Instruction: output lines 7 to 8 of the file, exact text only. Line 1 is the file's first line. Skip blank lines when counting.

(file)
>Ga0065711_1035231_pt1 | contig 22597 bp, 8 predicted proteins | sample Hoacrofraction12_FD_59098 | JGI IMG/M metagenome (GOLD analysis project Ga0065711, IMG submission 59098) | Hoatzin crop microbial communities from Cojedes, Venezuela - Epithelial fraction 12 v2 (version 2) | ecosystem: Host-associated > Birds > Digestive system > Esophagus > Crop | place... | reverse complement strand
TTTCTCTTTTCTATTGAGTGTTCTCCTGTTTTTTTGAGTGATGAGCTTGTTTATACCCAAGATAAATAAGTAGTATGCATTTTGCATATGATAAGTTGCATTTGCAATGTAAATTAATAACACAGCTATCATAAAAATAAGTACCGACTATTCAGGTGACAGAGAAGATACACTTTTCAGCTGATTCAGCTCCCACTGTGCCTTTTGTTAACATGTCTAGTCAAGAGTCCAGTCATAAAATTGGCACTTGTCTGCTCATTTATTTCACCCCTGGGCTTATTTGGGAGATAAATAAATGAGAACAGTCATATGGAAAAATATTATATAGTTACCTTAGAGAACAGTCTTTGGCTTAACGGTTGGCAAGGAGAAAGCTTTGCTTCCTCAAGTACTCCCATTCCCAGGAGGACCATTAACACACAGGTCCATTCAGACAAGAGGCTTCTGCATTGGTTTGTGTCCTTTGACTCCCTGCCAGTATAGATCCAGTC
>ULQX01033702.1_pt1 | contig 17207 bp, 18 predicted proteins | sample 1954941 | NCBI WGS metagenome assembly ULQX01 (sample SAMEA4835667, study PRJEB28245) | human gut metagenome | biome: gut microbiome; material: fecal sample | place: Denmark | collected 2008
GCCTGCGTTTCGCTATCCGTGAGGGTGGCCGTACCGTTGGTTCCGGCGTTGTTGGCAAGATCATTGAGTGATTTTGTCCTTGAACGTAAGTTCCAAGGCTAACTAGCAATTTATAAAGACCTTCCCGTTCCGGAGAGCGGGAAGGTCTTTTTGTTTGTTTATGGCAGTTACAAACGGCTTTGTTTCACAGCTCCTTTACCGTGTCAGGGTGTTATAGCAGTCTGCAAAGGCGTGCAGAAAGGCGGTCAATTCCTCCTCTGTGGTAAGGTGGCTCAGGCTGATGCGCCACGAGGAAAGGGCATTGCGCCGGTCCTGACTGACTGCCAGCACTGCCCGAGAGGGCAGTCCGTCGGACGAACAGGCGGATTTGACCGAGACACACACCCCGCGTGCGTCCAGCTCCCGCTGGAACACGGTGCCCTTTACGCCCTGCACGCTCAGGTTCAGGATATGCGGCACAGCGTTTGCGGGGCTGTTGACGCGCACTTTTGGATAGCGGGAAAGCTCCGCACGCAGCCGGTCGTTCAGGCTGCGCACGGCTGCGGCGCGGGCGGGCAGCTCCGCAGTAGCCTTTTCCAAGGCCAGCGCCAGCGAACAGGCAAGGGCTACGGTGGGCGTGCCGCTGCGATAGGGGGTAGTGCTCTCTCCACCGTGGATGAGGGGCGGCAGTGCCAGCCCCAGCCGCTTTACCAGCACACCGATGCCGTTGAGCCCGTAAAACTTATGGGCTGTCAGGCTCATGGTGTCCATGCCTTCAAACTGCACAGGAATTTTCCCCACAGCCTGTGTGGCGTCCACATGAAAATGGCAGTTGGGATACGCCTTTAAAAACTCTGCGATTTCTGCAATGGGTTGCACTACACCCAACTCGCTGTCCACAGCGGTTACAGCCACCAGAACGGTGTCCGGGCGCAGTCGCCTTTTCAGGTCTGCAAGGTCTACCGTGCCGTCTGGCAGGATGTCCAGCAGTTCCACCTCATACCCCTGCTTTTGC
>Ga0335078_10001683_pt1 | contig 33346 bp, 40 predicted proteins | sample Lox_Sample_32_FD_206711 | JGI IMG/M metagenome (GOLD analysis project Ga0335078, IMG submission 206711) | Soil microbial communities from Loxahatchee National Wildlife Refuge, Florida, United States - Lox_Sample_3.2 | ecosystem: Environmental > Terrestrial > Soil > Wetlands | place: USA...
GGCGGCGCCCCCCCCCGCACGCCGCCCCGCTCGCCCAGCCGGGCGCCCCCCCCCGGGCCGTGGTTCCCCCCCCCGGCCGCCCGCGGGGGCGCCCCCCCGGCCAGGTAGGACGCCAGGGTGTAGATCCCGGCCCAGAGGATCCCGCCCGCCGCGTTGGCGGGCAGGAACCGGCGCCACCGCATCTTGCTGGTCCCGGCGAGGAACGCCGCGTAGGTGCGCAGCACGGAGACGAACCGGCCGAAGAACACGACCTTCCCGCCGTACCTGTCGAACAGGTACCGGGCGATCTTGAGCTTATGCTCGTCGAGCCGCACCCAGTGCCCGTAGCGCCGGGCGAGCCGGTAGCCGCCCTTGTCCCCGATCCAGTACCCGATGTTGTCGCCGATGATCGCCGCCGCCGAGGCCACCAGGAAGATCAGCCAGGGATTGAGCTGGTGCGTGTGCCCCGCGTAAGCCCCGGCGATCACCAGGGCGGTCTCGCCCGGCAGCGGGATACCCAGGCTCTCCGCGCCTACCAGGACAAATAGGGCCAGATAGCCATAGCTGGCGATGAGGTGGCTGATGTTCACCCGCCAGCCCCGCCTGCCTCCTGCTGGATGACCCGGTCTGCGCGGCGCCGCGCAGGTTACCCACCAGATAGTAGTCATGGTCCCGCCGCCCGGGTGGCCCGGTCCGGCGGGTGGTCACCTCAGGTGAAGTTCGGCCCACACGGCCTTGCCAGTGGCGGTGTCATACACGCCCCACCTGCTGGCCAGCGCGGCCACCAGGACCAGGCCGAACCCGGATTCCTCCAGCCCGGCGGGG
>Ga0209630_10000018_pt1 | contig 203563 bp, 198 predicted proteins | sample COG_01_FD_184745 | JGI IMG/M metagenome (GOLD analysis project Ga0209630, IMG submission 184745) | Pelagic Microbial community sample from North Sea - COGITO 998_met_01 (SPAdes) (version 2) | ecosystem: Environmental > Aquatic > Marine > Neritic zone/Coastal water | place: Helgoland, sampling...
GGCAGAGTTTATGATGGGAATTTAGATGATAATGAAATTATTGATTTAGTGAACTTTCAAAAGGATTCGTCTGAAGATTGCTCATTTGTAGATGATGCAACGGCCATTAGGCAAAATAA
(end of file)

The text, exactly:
>Ga0209630_10000018_pt1 | contig 203563 bp, 198 predicted proteins | sample COG_01_FD_184745 | JGI IMG/M metagenome (GOLD analysis project Ga0209630, IMG submission 184745) | Pelagic Microbial community sample from North Sea - COGITO 998_met_01 (SPAdes) (version 2) | ecosystem: Environmental > Aquatic > Marine > Neritic zone/Coastal water | place: Helgoland, sampling...
GGCAGAGTTTATGATGGGAATTTAGATGATAATGAAATTATTGATTTAGTGAACTTTCAAAAGGATTCGTCTGAAGATTGCTCATTTGTAGATGATGCAACGGCCATTAGGCAAAATAA